Freya Moses is Senior Technician in Printed Textiles at Falmouth University
I could use this opportunity talk about my role here at Falmouth University or even about my own design work, my influences, or my design process but what I would like to do is talk about how I got to this point.
This is me.
Portrait from Freya Momomoses X Dom Moore photography shoot
I have always felt like I was creative, for as long as I can remember. My mum is extremely gifted (she can do pretty much whatever creative project she turns her hand to) and her mum was an amazing painter. It’s in our blood. But I think my creativity was awoken when my parents took my older sister and me out of school and off on an adventure, travelling around Europe and the USA. I was only 5 at the time but there are certain things that I remember so vividly – the giant eggs that top the wall of the Salvador Dali museum, climbing up in to the crown of the Statue of Liberty, thinking how small the Mona Lisa was when I saw it in real life, and exploring Gaudi’s incredible Park Guell which sparked a fascination with the Sagrada Familia – apparently I used to draw it from memory for months after! I was so lucky to have parents who wanted to embed this culture and creativity in us from an early age.
We settled in Cornwall in the end and I started straight into the second year of primary school. It was obvious I didn’t fit in, I had been on this wonderful inspirational journey which meant I was wearing clothes that we had bought from European markets, I had hair braids from locals we had stayed with when there were no rooms available in hostels and I had this knowledge of the world that most 6 year olds didn’t have. My head just worked and thought in a different way now. We all saw this as a good thing but I think the other kids at school just thought I was weird and as a result I got bullied. That continued throughout primary school, secondary school and even college. It made me not want to be different, to look different, to think differently, to be what I was meant to be – creative. I dropped out of college and started working for New Look. I managed to be somewhat creative within my role there and I even climbed up and became a visual merchandiser but deep down I knew it wasn’t what I wanted to do. I felt cheated out of my chance to finish college, go on to university and be let loose on the creative world. It felt like I had let the bullies win, but mostly that I had let them take my creativity – the most precious part of me.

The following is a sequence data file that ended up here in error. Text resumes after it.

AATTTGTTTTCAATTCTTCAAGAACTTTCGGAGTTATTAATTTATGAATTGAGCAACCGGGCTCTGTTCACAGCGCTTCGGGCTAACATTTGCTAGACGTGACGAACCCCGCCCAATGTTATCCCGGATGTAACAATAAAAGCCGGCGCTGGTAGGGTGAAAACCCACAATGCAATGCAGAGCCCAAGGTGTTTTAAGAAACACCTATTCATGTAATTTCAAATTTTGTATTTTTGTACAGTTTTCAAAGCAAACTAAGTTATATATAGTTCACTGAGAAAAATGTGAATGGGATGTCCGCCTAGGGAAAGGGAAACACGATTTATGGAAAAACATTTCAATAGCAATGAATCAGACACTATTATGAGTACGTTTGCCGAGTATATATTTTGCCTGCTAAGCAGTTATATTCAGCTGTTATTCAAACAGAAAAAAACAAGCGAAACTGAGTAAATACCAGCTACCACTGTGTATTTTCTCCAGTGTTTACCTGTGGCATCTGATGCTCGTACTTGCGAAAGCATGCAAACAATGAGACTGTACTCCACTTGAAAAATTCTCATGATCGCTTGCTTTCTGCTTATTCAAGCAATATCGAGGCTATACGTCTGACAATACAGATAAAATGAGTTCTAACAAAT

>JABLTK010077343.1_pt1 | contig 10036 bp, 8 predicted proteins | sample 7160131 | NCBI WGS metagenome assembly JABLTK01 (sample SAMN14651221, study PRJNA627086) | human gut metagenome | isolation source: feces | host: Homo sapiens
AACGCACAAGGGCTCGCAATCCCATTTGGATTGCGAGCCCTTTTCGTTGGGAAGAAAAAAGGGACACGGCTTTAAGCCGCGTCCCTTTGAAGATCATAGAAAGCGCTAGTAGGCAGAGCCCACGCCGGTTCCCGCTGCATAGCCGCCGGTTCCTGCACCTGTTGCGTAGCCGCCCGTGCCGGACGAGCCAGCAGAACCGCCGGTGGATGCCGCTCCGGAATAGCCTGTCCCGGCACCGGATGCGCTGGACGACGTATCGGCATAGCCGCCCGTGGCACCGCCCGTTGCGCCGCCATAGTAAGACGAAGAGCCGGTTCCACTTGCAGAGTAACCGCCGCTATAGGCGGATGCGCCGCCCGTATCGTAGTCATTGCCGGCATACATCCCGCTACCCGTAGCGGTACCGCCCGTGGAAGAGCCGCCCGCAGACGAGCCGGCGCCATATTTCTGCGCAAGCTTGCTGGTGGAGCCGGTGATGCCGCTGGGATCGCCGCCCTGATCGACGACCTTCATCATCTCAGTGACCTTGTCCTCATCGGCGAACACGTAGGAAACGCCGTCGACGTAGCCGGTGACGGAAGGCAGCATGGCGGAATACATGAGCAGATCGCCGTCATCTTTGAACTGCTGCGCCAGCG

With the support and encouragement of my family and friends I took a leap of faith and I applied to study a BA(Hons) in Textile Design at Falmouth University. I wasn’t hopeful that I would get an interview as I wasn’t coming from a conventional pathway but they took a chance on me and I will be forever grateful. They gave me the opportunity to be me again and they didn’t judge. They encouraged and supported me when my confidence was lacking, they made me feel like my creativity was an asset again. During my three years on the course it was clear my work was a bit different but they embraced that and celebrated it.
I graduated in 2012 and seven months later I was back in the Textile Design department at Falmouth University, but this time as a member of staff! I now work as the senior technician for printed textiles, encouraging and supporting others in their creative pursuits. The atmosphere in the Fashion & Textiles Institute is creative, vibrant and inspiring. It sounds clichéd but we are like a family. Starting a degree can feel overwhelming and scary but we all look after each other.
And now alongside being a technician I also run my own design studio where I work on commissions, teach workshops, design and print textile collections and develop experimental and exciting print techniques. I collaborate a lot with other creatives which is such an important part of designing and I have gained a lot of experience and knowledge through doing this. I have been asked to exhibit in Liverpool at the end of this year and I have even been working with a magazine recently which is something completely new. No day in design is the same. Sure, there are ups and downs but it is really exciting so I have just got everything crossed that this momentum carries on.
I honestly would not be at this point if it wasn’t for the staff on Textile Design and I will be eternally grateful and I am also extremely proud to say I am a graduate from their course.
Photo from the Freya Momomoses X Jessie-Rose photography photo shoot
Close up of my winning design for The Snowflake Trail 2015 for Liverpool City Centre organised by Open Culture
Photo from the Freya Momomoses X Merrimaking collection photo shoot